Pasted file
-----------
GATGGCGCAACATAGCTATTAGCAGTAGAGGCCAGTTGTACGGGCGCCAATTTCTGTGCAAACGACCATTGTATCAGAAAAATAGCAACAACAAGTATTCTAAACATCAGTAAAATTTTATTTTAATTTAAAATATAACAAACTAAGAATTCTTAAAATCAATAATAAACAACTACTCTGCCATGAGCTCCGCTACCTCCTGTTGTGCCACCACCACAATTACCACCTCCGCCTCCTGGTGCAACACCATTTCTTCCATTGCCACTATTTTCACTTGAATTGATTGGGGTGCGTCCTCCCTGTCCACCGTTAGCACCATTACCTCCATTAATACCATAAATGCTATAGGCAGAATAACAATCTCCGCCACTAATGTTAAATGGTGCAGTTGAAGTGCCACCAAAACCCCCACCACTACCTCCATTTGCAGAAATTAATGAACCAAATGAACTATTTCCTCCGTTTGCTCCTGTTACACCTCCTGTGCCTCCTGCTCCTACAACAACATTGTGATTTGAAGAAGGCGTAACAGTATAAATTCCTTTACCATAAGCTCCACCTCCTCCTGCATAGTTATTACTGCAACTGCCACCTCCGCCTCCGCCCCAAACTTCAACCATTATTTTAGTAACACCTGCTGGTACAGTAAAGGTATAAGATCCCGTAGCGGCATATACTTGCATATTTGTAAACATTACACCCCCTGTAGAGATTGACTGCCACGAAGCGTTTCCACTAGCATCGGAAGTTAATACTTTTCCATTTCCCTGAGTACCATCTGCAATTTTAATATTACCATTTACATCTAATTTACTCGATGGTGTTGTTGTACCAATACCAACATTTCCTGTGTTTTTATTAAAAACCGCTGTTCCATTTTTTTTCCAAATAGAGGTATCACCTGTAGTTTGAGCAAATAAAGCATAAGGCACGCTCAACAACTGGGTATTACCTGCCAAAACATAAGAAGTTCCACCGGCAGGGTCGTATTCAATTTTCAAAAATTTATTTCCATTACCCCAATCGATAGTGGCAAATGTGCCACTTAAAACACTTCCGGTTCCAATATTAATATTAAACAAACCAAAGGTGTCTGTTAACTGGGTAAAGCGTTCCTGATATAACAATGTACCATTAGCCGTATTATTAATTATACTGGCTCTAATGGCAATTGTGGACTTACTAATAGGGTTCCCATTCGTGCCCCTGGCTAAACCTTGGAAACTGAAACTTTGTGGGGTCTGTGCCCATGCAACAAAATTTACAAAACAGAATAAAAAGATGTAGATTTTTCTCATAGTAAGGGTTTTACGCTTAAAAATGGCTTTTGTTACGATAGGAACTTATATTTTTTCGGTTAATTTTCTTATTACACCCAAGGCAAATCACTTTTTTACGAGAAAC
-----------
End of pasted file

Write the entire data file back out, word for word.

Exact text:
GATGGCGCAACATAGCTATTAGCAGTAGAGGCCAGTTGTACGGGCGCCAATTTCTGTGCAAACGACCATTGTATCAGAAAAATAGCAACAACAAGTATTCTAAACATCAGTAAAATTTTATTTTAATTTAAAATATAACAAACTAAGAATTCTTAAAATCAATAATAAACAACTACTCTGCCATGAGCTCCGCTACCTCCTGTTGTGCCACCACCACAATTACCACCTCCGCCTCCTGGTGCAACACCATTTCTTCCATTGCCACTATTTTCACTTGAATTGATTGGGGTGCGTCCTCCCTGTCCACCGTTAGCACCATTACCTCCATTAATACCATAAATGCTATAGGCAGAATAACAATCTCCGCCACTAATGTTAAATGGTGCAGTTGAAGTGCCACCAAAACCCCCACCACTACCTCCATTTGCAGAAATTAATGAACCAAATGAACTATTTCCTCCGTTTGCTCCTGTTACACCTCCTGTGCCTCCTGCTCCTACAACAACATTGTGATTTGAAGAAGGCGTAACAGTATAAATTCCTTTACCATAAGCTCCACCTCCTCCTGCATAGTTATTACTGCAACTGCCACCTCCGCCTCCGCCCCAAACTTCAACCATTATTTTAGTAACACCTGCTGGTACAGTAAAGGTATAAGATCCCGTAGCGGCATATACTTGCATATTTGTAAACATTACACCCCCTGTAGAGATTGACTGCCACGAAGCGTTTCCACTAGCATCGGAAGTTAATACTTTTCCATTTCCCTGAGTACCATCTGCAATTTTAATATTACCATTTACATCTAATTTACTCGATGGTGTTGTTGTACCAATACCAACATTTCCTGTGTTTTTATTAAAAACCGCTGTTCCATTTTTTTTCCAAATAGAGGTATCACCTGTAGTTTGAGCAAATAAAGCATAAGGCACGCTCAACAACTGGGTATTACCTGCCAAAACATAAGAAGTTCCACCGGCAGGGTCGTATTCAATTTTCAAAAATTTATTTCCATTACCCCAATCGATAGTGGCAAATGTGCCACTTAAAACACTTCCGGTTCCAATATTAATATTAAACAAACCAAAGGTGTCTGTTAACTGGGTAAAGCGTTCCTGATATAACAATGTACCATTAGCCGTATTATTAATTATACTGGCTCTAATGGCAATTGTGGACTTACTAATAGGGTTCCCATTCGTGCCCCTGGCTAAACCTTGGAAACTGAAACTTTGTGGGGTCTGTGCCCATGCAACAAAATTTACAAAACAGAATAAAAAGATGTAGATTTTTCTCATAGTAAGGGTTTTACGCTTAAAAATGGCTTTTGTTACGATAGGAACTTATATTTTTTCGGTTAATTTTCTTATTACACCCAAGGCAAATCACTTTTTTACGAGAAAC